Gospel Singer Shirley Caesar Files Multi-Million Dollar Suit Against Remixer of #UNameItChallenge [Video]

Despite publicly embracing the social media craze that centered on a verse of one of her songs, gospel star Shirley Caesar is now looking to erase a particular take of the popular #UNameItChallenge.

On Thursday, Caesar filed a $5 million lawsuit against internet personality DJ Suede for, as reported by CBS 46, unauthorized use of “Hold My Mule,” the song that inspired the viral challenge. According to Caesar, an award-winning musician and pastor, Suede interpolated the segment of “Hold My Mule” into a full-length song, which she feels stood in the way of an authorized remix featuring rapper Snoop Dogg gaining traction and by connection, becoming profitable.

Atlanta judge Glenda Hatchett, formerly of syndicated television program Judge Hatchett, concurred that Suede’s song hindered proceeds that were meant to be raised by the Snoop Lion collaboration for charities to feed the hungry.

“DJ Suede and his management were in conversations with [Caesar’s] lawyer [to release the song],” she explained to CBS 46. “They didn’t reach an agreement, [but] they put it out anyway.”

Shirley’s lawyer, James Walker, made it clear that the initial run of #UNameItChallenge videos, which piece together clips a 2010 live performance of “Hold My Mule” with other celebrity appearances, was not the issue, and that Caesar was still very much a fan of it.

“Unknown to us, [another] video [was made],” Walker relayed in a statement.

In Suede’s music video, a family gathering on Thanksgiving involving alcohol beverages and lewd dancing are interspersed with a rap verse by the remixer. According to Caesar, the images of alcohol throughout the clip “violate the brand, image and name of a Christian pastor,” and has additionally caused damage to her overall public persona.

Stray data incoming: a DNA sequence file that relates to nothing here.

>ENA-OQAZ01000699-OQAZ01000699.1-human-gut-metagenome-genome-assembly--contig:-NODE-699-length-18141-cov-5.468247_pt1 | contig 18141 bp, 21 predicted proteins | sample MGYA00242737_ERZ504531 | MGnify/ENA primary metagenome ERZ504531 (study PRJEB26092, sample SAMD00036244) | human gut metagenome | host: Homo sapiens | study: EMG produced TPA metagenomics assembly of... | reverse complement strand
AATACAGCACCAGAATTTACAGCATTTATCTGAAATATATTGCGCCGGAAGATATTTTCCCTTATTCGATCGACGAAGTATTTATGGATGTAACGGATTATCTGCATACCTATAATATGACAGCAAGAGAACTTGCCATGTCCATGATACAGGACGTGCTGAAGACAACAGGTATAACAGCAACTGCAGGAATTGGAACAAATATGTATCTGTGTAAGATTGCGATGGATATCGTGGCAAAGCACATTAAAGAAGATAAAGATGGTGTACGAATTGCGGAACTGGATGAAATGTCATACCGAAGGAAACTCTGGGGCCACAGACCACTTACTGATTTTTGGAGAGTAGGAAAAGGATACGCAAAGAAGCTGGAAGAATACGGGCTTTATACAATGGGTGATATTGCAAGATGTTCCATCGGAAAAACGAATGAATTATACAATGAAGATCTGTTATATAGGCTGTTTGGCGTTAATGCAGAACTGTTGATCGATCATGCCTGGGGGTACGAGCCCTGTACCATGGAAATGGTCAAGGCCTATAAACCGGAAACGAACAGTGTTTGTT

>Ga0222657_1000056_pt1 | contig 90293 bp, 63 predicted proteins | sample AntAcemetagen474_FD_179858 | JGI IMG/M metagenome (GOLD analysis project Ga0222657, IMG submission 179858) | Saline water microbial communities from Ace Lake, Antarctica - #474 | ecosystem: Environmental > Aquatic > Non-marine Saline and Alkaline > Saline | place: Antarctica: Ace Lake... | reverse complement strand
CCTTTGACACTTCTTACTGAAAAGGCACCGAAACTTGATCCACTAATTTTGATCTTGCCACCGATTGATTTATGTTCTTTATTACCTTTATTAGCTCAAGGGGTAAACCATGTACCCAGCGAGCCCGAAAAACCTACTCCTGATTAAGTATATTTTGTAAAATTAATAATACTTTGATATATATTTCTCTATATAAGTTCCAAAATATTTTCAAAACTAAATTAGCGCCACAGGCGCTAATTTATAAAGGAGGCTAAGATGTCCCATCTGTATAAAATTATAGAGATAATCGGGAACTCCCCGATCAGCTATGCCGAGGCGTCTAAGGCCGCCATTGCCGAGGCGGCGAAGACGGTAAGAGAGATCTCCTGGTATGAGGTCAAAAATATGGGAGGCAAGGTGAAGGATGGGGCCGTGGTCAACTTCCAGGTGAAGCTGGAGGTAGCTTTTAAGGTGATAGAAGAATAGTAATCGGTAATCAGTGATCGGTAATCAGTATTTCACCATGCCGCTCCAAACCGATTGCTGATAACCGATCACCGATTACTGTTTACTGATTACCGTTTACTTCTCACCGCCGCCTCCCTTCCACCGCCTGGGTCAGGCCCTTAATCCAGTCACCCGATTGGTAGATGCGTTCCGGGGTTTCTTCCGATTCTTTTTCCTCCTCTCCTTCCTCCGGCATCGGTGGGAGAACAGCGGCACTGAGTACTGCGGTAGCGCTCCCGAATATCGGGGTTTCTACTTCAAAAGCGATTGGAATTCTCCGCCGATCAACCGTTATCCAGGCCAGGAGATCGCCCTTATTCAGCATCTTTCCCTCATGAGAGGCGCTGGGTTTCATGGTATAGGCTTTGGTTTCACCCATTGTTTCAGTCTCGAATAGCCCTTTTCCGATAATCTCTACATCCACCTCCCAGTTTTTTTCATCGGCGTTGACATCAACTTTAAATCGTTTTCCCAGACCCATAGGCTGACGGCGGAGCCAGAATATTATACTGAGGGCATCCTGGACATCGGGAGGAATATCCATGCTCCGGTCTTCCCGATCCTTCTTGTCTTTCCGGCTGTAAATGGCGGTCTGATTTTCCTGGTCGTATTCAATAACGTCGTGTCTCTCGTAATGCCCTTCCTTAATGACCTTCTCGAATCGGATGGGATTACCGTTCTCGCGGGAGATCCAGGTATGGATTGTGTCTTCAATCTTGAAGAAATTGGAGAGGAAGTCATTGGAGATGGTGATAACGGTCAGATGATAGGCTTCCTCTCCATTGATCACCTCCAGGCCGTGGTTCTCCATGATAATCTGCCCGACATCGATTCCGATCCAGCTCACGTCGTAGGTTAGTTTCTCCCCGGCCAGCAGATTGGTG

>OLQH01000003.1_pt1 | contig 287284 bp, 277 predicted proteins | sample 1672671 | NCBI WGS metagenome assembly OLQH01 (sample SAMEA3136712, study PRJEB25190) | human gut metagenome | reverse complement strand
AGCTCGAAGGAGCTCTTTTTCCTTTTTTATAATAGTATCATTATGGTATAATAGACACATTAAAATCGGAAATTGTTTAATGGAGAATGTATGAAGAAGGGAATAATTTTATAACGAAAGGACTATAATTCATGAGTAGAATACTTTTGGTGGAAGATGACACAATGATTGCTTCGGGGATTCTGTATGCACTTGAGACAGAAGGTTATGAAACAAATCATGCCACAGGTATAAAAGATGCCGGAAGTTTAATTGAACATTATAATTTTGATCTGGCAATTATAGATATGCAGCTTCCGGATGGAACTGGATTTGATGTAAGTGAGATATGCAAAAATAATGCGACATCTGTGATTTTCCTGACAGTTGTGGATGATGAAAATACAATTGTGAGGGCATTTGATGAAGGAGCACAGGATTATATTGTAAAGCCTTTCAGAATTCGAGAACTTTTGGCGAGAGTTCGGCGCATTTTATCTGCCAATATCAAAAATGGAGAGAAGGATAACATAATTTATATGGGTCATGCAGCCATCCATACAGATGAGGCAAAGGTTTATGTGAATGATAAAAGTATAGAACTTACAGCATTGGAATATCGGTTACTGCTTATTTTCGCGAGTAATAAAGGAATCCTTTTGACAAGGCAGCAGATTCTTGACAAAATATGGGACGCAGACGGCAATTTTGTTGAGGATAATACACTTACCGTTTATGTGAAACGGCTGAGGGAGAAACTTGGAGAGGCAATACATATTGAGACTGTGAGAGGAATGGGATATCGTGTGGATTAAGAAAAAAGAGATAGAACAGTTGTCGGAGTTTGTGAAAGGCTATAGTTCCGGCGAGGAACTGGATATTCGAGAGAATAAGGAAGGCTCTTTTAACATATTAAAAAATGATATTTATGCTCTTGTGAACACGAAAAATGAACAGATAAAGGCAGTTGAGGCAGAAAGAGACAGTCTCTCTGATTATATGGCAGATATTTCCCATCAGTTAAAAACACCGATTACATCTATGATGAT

Furthermore, by selling the track on iTunes and releasing an “official” video for it, Caesar says that Suede, who resides in Gwinnett County, a subset of Georgia, illegally made money for a song that wasn’t his to begin with. Walker also remarked that the Snoop version, which is pretty “clean” compared to most of the two-plus-decade long rapper’s discography, was purposely done in such a way to maintain the well-regarded, pristine image of his client.

“Snoop did his clean version to send the message that ‘this is Shirley Caesar,’ [and] need to honor her,'” he said.

Caesar, 78, has long since shared her support of the #UNameItChallenge, going as far as to sell aprons with printed lyrics of its notable verse (“I’ve got greens, beans, potatoes, tomatoes…”) on her official website. Sitting down with The Willie Moore Jr. Show, as noted by the Inquisitr in mid-November, she gleefully shared how she first learned of the trend.

shirley caesar
[Image by Terry Wyatt/Stringer/Getty Images]

“I was out in the middle of the ocean [on a cruise], and one of the members from my church showed it to me,” she remarked. “It [was] so strange, [because] I’ve been doing [“Hold My Mule”] for years.”

She then followed that up with a live version of the final lyrics of the song.

In her defense, however, she also told TMZ how she wasn’t a fan of people dancing provocatively to a song that was mainly recorded for Christian audiences.

“I like, what I would call, the original one,” Caesar expressed, “because it was taken from a live recording session that I did at my church.”

“However,” she continued, “[as] a gospel singer, a born-again believer [in Jesus Christ], and a pastor. I don’t want anything to bring a [negative] reflection on what I stand for.”

As of early Friday evening, DJ Suede’s version of the #UNameItChallenge was still accessible on YouTube and still available for purchase on iTunes. He has yet to publicly respond to Caesar’s suit.

[Featured Image by Pool/Getty Images]